How to Groom Rising Leaders and Not Burn Them Out

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Published 6/27/2015

Many organizations are looking into the not too distant future, and they are concerned that they won’t have enough qualified leaders to take over the reins from the large number of “baby boomer” senior leaders who will be retiring.

There are two ways to address this issue: ignore it or plan for it.

Smart organizations are planning for it by investing in the development of their emerging leaders.

However, the way that they are developing leaders is often misguided, and won’t give them the number of qualified leaders they will need to fill open positions.

That’s because they are using a “survival of the fittest” approach to leadership development, described by Morgan McCall in his book High Flyers: Developing the Next Generation of Leaders.

There’s a common belief and practice in many companies that the best way to develop leaders is to run their high potentials through a gauntlet of challenging assignments, then step back and watch “the cream rise to the top.”

Another way is to move high potentials from job to job every two years or so in order to build functional experience, learn new businesses, develop global capabilities, etc., and hope that the strongest will emerge as well rounded general managers.

So what’s wrong with these approaches? Isn’t this what growing leaders through job changes and challenging assignments are all about?

Well, not really. In many cases, these organizations are actually “killing off” their high potentials instead of developing a larger pool of candidates.

See “Live. Die. Repeat. Ten Ways to Kill Your Best Employees.”

How do organizations do this? With the best of intentions, they identify emerging leaders and run them through a series of jobs and assignments, or tests, to see if they really have the “right stuff.”

With none of the developmental catalysts required to turn these experiences into development, they run the risk of culling away their high potential pool until there’s hardly anyone left.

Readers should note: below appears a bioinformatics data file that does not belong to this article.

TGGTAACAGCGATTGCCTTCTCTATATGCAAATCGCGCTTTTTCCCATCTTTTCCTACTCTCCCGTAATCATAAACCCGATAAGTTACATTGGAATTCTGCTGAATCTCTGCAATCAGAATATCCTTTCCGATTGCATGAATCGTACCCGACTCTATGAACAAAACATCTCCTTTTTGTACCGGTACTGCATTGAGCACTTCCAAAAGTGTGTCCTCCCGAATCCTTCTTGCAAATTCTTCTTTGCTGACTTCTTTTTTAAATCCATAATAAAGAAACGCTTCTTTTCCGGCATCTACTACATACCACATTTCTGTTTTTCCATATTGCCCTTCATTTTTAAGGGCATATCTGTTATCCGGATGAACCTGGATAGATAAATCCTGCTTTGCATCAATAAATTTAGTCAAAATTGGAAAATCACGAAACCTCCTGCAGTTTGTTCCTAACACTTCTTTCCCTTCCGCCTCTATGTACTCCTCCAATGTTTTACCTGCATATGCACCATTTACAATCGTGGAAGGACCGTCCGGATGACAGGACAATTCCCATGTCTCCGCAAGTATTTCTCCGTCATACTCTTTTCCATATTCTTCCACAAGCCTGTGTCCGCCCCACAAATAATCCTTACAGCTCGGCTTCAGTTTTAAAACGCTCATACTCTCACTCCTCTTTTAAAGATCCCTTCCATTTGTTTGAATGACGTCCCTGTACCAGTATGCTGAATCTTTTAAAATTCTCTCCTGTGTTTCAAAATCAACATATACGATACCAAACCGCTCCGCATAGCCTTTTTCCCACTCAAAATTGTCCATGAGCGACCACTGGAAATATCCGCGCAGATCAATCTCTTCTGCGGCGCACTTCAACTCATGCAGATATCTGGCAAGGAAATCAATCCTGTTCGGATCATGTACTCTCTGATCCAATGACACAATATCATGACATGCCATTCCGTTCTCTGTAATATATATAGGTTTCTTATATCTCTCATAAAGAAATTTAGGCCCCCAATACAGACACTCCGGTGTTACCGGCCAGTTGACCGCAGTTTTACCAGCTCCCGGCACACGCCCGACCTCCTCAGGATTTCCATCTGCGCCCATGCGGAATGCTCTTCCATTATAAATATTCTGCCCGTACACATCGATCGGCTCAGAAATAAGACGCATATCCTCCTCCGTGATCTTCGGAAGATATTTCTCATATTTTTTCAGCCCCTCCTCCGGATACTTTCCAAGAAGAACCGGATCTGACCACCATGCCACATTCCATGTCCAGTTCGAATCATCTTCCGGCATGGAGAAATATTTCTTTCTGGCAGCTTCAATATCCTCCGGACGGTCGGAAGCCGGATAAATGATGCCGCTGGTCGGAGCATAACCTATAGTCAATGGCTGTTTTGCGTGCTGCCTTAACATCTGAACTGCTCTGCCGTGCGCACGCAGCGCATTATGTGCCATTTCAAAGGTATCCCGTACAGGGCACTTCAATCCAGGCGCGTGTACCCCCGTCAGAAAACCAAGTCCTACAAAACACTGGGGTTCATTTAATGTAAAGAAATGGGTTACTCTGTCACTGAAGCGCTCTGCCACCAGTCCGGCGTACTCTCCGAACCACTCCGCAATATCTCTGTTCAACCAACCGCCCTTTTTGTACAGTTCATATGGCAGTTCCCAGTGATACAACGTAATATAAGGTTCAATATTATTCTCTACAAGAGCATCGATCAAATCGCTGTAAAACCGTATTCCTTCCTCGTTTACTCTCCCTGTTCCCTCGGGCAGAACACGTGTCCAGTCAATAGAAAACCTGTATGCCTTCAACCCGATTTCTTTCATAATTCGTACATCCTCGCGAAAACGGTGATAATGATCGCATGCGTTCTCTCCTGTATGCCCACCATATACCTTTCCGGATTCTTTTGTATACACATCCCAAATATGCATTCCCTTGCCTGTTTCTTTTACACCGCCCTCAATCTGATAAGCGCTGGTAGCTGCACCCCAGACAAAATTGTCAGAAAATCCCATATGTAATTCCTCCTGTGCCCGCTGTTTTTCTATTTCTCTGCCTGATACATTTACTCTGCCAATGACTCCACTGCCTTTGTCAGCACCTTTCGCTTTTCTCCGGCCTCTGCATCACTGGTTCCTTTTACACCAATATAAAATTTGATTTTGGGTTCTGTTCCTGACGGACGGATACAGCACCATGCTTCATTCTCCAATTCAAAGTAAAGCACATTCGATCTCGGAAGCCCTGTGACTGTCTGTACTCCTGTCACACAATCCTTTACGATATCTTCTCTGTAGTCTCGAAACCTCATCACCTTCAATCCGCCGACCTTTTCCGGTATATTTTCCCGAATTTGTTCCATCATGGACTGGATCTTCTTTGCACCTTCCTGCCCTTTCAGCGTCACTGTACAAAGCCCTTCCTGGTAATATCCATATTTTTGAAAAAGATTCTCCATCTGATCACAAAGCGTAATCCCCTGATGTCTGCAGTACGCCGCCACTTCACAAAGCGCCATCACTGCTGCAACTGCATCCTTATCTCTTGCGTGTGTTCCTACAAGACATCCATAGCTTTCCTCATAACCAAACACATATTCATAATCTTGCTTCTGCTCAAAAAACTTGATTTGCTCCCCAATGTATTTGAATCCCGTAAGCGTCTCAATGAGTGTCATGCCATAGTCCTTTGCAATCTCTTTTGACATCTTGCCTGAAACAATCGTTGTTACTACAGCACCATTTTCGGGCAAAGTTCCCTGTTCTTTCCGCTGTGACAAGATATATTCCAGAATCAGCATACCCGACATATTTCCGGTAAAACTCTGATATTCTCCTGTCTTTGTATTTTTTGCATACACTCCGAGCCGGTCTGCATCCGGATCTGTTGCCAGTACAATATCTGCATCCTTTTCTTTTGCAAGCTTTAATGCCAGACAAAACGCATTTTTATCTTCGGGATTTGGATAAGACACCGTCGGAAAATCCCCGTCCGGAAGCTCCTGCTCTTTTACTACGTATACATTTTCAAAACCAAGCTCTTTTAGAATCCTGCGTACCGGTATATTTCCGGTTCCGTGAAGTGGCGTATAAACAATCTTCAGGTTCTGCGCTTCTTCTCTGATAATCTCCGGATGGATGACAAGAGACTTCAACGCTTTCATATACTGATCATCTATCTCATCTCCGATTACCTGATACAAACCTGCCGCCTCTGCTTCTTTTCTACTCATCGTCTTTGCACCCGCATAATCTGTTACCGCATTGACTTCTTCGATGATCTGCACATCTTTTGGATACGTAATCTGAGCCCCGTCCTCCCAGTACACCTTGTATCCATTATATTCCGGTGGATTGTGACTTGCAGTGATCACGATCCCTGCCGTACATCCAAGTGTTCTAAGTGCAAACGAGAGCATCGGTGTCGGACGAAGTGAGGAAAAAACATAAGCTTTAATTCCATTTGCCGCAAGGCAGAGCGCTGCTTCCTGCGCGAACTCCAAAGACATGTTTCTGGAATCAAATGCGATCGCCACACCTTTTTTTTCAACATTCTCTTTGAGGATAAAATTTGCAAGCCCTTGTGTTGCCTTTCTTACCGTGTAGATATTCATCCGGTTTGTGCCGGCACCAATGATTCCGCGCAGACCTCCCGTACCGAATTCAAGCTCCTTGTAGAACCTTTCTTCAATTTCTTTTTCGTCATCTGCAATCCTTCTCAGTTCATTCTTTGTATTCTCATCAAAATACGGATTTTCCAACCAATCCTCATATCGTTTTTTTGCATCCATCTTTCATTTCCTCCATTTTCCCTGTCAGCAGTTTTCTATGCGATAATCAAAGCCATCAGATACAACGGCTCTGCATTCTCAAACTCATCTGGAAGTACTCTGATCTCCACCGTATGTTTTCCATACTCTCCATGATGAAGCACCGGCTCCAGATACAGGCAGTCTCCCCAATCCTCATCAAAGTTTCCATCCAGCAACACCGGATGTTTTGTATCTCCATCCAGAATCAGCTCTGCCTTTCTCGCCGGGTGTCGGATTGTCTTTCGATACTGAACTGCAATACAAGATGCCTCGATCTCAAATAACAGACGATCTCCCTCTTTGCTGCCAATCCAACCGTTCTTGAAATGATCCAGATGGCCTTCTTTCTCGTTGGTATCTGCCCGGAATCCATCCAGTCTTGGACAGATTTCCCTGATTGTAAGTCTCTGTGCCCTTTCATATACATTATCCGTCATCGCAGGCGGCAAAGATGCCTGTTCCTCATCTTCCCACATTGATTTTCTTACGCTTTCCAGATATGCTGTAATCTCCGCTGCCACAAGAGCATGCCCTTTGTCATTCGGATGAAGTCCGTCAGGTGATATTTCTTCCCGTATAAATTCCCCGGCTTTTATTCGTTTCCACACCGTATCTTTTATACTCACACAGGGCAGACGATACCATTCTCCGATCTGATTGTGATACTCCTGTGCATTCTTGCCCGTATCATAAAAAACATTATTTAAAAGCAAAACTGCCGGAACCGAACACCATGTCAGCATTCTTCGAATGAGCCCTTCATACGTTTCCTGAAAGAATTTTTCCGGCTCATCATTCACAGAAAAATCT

In a talent rich environment, where there are too many aspiring leaders and too few positions, that would be an okay model. Most companies don’t have enough high potential, ready-now candidates to fill current and future opening. Their benches are woefully thin.

What organizations needs to do is identify high potentials early in their career, provide them with developmental jobs and assignments, and support them with training, coaching, feedback, mentors, and opportunities to reflect.

Here is a list of effective ways to support a rising leader’s development:

10 Powerful Ways to Develop Your Employees

10 Essential Training Programs Every Manager/Leader Should Take

A Manager’s Guide to Executive Coaching: 10 Questions and Answers

50 Ways to Develop Leaders Using the 9 Box Performance and Potential Matrix

Talent Obsession Weekly

The goal should be to help them be successful, not put them through a gauntlet and cast them aside the first time they screw up.

McCall says it’s like growing a garden. We can’t just toss a handful of seeds in a pile of dirt and, walk away, and hope for flowers to emerge.

We need to constantly water, feed, prune, and nurture in order to produce an abundant and healthy crop. He calls it an “agricultural” approach to leadership development. Yes, we need to pull out the “weeds,” but when it’s harvest time, we want bushels of leaders, not just a handful.

The “sink or swim” approach to leadership development rewards and promotes people who are the most adaptable, not necessarily the smartest, most talented, and possibly, the very best leaders.

And by the way, one of the most adaptable creatures in the world is the cockroach. Do we really want a bunch of cockroaches running our companies?